Improving the ease of doing business is critically important to attract investors. According this high priority, the Central and state governments have introduced a slew of reforms across various areas. Consequently, India’s ranking in the World Bank’s Doing Business Report has been climbing – it was 142nd (out of 190 economies) in 2014 and stands at 63 as per the latest report.
To ensure that the reform momentum is maintained, the Confederation of Indian Industry (CII) has recommendations, for the short and the medium-term, which will help India emerge as one of the top investments destinations.
Key CII Recommendations
1. Online Single Window System
An online Single Window System (SWS) for clearances/approvals/NOCs/renewals is the first step towards strengthening the ease of doing business. This will lead to simplification of the process for seeking approvals and reduce the physical interface between business and government authorities.
To improve the working of SWS, CII recommends regular monitoring to assess the effectiveness of the on-ground implementation of SWS by the Chief Secretary of a state. Additionally, SWS should be implemented in all states. Once the application is in the SWS, submission of forms and physical visits to authorities should not be required.
All the relevant government departments should be brought on the SWS platform. For a business entity, SWS should be the only point of interface.
2. Simplifying Property Registration and Acquisition of Land
Registration of property for industrial purposes and acquisition of land should be a simple process.
Industries should be permitted to buy land directly from farmers, with deemed approval after 30 days. Stamp duty must be rationalised across states. The authorities can look at digitisation and integration of the mutation process with the registration process.
3. Reducing Labour Compliances
The regulatory burden of labour compliances on the industry must be reduced. State authorities may consider exemption of industry from select labour laws for three years. The threshold limit for Industrial Disputes Act, 1947; Factories Act, 1948; and the Contract Labour Act, 1970 must be raised by all states.
A single Labour Authority that deals with all aspects of labour-related compliances should be set up in every state.
4. Improving Trading Across Borders
Trading across borders should be on par with the best in the world. The Single Window Interface for Facilitating Trade (SWIFT) system needs to onboard all relevant Partner Group Agencies (PGAs).
Digitisation, automation, and technological upgradation of ports must be taken up with renewed focus. The Risk Management System (RMS) should have uniform guidelines across India and the Port Community System (PCS), and Authorized Economic Operators (AEOs) must be strengthened and popularised.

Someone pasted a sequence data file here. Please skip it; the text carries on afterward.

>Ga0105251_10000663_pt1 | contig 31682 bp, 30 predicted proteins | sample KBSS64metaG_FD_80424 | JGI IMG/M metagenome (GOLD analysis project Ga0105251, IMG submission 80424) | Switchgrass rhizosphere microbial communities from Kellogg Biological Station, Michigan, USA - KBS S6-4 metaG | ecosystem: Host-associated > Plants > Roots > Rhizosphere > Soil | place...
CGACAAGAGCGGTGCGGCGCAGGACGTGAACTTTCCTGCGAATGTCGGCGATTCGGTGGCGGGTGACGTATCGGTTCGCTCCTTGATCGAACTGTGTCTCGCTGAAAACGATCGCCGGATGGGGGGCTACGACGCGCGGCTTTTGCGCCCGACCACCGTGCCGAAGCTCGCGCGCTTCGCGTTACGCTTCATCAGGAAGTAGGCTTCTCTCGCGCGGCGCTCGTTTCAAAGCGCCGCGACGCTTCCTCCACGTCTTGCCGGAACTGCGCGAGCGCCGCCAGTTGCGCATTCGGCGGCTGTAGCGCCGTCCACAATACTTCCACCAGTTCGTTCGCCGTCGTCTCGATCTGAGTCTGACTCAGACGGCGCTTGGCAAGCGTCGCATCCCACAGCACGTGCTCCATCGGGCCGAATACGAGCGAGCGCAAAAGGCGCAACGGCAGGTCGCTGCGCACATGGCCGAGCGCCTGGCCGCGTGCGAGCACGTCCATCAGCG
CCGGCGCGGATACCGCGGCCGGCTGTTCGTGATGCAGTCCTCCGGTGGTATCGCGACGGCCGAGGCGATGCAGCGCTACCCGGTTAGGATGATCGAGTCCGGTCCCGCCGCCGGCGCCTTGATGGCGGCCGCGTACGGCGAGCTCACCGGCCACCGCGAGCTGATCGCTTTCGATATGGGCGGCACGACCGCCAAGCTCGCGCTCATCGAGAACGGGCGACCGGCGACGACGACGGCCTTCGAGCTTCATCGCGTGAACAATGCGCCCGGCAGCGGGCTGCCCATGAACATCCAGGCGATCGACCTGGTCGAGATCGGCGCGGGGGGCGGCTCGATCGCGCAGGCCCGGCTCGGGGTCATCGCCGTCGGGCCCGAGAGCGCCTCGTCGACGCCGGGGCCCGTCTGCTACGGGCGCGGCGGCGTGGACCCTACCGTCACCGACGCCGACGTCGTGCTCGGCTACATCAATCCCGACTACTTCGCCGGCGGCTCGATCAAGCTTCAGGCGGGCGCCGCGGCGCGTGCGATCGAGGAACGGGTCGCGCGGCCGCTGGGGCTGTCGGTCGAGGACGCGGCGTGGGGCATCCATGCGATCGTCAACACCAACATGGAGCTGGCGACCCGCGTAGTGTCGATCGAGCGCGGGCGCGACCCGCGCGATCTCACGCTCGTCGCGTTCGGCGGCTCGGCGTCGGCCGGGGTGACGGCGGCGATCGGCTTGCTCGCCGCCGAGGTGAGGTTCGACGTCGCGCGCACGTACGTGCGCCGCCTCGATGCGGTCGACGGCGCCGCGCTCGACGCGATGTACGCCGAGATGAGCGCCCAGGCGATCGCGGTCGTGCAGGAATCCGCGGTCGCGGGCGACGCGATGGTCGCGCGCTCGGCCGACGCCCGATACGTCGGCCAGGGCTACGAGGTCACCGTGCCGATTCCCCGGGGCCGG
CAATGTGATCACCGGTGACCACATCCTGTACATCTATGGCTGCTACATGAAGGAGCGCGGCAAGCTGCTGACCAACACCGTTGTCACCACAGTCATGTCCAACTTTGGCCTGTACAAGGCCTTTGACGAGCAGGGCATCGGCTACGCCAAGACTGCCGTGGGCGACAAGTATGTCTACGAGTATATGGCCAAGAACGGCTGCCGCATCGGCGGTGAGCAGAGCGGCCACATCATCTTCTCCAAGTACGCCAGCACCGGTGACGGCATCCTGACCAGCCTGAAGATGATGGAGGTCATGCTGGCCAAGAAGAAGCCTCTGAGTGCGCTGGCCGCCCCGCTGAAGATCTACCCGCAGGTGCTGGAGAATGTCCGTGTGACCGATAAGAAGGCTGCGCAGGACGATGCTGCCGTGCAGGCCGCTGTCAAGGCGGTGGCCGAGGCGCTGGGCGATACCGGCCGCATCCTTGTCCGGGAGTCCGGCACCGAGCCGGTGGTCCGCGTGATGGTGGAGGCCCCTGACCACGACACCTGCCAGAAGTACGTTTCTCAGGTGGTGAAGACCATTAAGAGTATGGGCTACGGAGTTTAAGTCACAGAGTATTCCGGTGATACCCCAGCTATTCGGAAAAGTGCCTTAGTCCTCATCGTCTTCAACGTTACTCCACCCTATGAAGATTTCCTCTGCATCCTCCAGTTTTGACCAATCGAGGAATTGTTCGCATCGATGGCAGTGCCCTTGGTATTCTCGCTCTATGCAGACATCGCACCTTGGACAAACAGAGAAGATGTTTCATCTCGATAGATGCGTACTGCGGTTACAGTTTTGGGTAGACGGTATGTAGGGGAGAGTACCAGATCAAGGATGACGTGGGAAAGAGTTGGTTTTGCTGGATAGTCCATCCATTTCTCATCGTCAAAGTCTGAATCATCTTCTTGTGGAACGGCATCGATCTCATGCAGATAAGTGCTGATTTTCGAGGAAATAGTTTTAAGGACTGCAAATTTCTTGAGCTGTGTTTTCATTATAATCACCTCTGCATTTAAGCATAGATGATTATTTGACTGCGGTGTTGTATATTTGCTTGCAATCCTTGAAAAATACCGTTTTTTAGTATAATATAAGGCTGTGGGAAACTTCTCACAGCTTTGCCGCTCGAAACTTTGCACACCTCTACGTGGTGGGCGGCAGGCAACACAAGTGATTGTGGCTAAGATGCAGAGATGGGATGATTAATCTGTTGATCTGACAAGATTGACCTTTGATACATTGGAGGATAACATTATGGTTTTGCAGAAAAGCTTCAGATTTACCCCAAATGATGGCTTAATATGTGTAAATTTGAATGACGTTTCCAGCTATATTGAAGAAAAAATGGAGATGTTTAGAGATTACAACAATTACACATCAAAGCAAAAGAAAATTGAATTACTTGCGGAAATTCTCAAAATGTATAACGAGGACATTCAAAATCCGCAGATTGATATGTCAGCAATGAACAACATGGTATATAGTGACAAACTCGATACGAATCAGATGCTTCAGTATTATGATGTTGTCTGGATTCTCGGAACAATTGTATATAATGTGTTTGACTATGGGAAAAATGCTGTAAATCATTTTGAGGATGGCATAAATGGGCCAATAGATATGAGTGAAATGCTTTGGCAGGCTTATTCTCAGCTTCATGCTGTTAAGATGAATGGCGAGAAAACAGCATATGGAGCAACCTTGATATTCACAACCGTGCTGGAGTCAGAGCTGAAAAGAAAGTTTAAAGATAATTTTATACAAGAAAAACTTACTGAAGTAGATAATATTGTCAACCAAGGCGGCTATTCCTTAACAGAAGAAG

Direct port delivery must be promoted across all ports.
5. Strengthening the Dispute Resolution Mechanism
The dispute resolution mechanism in India has to be strengthened. Virtual court proceedings, e-filing and work from home to speed up court deliberations are some of the digital reforms that should be considered by the government. These advancements will ensure that important commercial court cases are heard.
The adjournments in commercial courts must be capped and limited to unforeseen circumstances. The Centre should consider developing model contract templates for key sectors.
The Alternative Dispute Resolution (ADR) institutions can be expanded by setting up parallel ADR institutions in all major parts of the country. Over the medium term, judicial coverage and effectiveness must be enhanced by improving the coverage of specialised commercial courts at High Courts and District Courts.
6. Rationalising the Inspection Mechanism
Rationalise the inspection mechanism to overcome operational delays. The practice of synchronised joint inspections, computerised risk-based inspections, and uploading of inspection reports within 48 hours of inspection should be introduced across states.
Industries should be categorised on a risk-based profile. Self-certification should be offered for low-risk industries under laws such as labour, boilers, environment, etc. Self-certification can be allowed, as done in Telangana, for companies in the medium-risk category also, provided they have a satisfactory track-record.
A medium-term measure should be the development of an online Central Inspection System for fire, lifts, boilers, electricity, etc. by bringing on board all relevant departments.
7. Simplifying Doing Business for MSMEs
Simplification of the doing business environment for MSMEs, considered the backbone of the Indian economy, is very important. A new enterprise should be exempted from approvals and inspections under all state laws for three years. Existing MSMEs with a good track record should be allowed to seek renewal/approval based on self-certification.
8. Rationalising Logistics Cost
The cost of logistics is typically higher in India. The ratio of logistics cost to GDP is about 13-14% in India compared to lower ratios in countries such as Germany (8%) and the US (9-10%). Medium-term measures such as increasing the share of railways and waterways in the overall transport system, improving the first mile and last-mile connectivity, and reducing dwell time must be implemented.
While India is taking significant steps in the direction of improving the business environment, it needs to ensure that this reform momentum is sustained.